The Commission also looked at counter drug trafficking measures, prevention of stock theft, joint operations to stop armed robberies, management of deportation and Beitbridge border post efficiency.
The South Africa delegation also included the Ministers of Correctional Services Nosiviwe Maphisa Nqakula, Minister of Police Nathi Mthethwa, Minister of State Security Dr Siyabonga Cwele, Deputy Minister of Justice A Nel and Deputy Minister of Defence and Military Veterans Thabang Makwetla.
Emmerson Mnangagwa led the Zimbabwean delegation and he was joined by Security Minister Sydney Sekeramayi, Didymus Mutasa and Security forces Generals.
Senior officials and Military Generals from both countries had met prior to the Ministerial session which was held under high security.
South African government of former President Thabo Mbeki, over the years, refused to declare Zimbabwean asylum seekers as refugees, rather calling them economic migrants, in order to keep out United Nations involvement in the affairs of Zimbabwe, and hence own up to the situation whenever the matter came up for discussion in the Security Council.
Up to 2,700 Zimbabwean asylum seekers have set up a temporary "safety camp" at a rural South African town following xenophobic attacks on their shacks, a human rights group said on Wednesday.
South African police fired rubber bullets on Tuesday to disperse a mob that attacked shacks belonging to hundreds of migrants following several days of simmering tension over jobs.
The attacks in De Doorns, a town 150 km (90 miles) from Cape Town, was reminiscent of 2008 xenophobic riots in which at least 42 people died and tens of thousands were displaced across South Africa.
"At the moment between 1,300 and 2,700 people, mostly Zimbabwean asylum seekers, have set up an internally displaced persons camp site or safety site, at De Doorns sports ground," Braam Hanekom, co-ordinator of People Against Suffering Suppression Oppression and Poverty (PASSOP) told Reuters.
Hanekom said the asylum seekers were housed in two large tents. There was limited water, poor security and a few portable toilets, he added.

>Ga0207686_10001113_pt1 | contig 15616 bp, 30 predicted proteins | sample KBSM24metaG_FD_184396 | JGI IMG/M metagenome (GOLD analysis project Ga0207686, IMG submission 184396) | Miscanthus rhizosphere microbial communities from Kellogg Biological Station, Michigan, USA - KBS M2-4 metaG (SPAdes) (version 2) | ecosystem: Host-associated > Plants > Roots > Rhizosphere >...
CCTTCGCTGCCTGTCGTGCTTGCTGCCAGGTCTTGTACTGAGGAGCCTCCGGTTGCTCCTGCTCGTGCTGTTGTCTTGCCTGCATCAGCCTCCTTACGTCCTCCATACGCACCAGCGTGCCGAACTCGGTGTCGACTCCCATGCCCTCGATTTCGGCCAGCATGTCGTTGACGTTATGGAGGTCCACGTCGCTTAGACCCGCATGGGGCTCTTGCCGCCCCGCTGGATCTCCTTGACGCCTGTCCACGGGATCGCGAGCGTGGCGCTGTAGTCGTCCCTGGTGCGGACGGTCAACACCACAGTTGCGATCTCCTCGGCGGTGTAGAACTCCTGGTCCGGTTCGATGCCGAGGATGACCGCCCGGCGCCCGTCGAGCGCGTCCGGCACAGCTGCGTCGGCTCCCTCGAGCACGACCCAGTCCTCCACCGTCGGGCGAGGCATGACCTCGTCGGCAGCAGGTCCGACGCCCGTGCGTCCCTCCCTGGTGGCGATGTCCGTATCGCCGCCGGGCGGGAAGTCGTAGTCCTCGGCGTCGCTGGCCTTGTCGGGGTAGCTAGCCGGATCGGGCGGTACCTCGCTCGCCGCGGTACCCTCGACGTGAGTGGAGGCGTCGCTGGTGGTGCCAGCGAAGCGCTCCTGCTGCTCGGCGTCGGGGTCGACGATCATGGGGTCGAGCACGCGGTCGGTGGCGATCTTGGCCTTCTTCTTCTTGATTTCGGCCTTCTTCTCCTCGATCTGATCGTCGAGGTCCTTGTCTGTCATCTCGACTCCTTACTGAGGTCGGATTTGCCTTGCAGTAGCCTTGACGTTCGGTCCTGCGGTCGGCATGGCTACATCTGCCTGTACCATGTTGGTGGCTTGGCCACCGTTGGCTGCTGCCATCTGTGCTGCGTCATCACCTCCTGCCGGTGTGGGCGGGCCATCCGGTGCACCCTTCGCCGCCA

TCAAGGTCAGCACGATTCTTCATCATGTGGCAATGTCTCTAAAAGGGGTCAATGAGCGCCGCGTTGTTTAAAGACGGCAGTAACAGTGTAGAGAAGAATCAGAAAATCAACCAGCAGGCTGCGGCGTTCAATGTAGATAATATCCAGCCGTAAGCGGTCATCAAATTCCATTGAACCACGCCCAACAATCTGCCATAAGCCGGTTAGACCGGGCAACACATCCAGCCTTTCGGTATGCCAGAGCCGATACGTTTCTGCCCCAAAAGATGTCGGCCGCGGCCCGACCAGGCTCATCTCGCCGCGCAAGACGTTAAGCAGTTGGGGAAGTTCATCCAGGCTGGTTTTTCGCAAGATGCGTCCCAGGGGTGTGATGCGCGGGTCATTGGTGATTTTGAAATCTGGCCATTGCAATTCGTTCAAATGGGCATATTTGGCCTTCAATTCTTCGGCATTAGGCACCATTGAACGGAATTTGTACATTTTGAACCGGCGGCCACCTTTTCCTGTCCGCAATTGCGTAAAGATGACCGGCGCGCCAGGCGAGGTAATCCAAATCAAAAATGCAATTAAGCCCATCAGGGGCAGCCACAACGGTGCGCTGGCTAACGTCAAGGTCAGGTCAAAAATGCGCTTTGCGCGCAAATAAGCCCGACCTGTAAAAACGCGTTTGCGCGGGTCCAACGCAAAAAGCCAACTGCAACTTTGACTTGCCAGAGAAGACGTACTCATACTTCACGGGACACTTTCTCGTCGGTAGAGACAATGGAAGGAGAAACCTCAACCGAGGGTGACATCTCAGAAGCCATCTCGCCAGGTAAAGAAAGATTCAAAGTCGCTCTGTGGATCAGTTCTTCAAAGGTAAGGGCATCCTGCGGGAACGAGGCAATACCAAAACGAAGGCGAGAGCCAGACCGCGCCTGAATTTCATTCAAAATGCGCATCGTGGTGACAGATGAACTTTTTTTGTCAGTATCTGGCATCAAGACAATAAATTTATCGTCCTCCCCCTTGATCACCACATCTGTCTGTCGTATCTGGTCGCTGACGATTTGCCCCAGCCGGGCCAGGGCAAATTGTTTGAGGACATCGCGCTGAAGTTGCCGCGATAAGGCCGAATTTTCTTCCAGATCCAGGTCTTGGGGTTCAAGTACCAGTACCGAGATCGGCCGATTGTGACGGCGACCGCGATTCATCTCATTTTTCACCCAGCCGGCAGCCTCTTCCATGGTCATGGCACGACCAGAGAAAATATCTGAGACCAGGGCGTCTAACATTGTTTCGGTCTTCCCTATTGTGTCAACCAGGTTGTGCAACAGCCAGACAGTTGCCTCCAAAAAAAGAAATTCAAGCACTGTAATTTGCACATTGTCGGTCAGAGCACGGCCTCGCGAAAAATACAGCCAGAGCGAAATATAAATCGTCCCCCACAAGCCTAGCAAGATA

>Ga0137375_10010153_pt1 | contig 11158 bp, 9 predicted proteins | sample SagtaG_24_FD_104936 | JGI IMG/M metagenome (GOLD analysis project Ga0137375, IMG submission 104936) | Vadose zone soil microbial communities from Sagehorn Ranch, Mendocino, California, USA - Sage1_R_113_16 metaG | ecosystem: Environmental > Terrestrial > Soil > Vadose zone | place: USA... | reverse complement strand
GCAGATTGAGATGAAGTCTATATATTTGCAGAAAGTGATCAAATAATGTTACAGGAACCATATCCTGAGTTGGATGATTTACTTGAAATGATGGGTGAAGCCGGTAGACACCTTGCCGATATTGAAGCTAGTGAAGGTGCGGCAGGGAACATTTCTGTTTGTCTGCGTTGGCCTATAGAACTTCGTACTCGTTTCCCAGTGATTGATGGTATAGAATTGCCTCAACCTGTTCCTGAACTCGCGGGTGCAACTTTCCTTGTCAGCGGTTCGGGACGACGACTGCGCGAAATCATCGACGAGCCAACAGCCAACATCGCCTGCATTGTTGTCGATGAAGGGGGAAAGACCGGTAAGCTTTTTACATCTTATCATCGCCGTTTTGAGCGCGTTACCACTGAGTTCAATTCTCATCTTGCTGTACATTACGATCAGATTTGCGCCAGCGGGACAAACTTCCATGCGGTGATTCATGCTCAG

"Today all the displaced asylum seekers refused to go to work for fear of being attacked," Hanekom said.
The attacks flared over competition for seasonal jobs at farms in the area, with the community arguing that Zimbabweans were "stealing jobs" by agreeing to work longer hours for less pay than locals were prepared to do.
De Doorns police station commander, Superintendent Desmond van der Westhuizen, told Reuters the displaced migrants would probably be held in tents for the next week, as discussions about their future continued with authorities.
"The were no new incidents reported over the last 24 hours," he said, adding that "there were… in the last 24 hours," he said, adding he estimated some 3,000 were affected by Tuesday’s attacks.
In 2008, a wave of xenophobic attacks in and around Johannesburg led to 15,000 migrants, most of them Zimbabweans, being forced into settlement camps.
The violence also spread to Cape Town, swelling the overall numbers of displaced, and was aimed mainly at the millions of Zimbabweans who fled their homeland in search of work and a better future.
A global economic downturn and the first recession in two decades have caused massive job losses in Africa’s largest economy. Unemployment is officially close to a quarter of the country’s population of 49 million.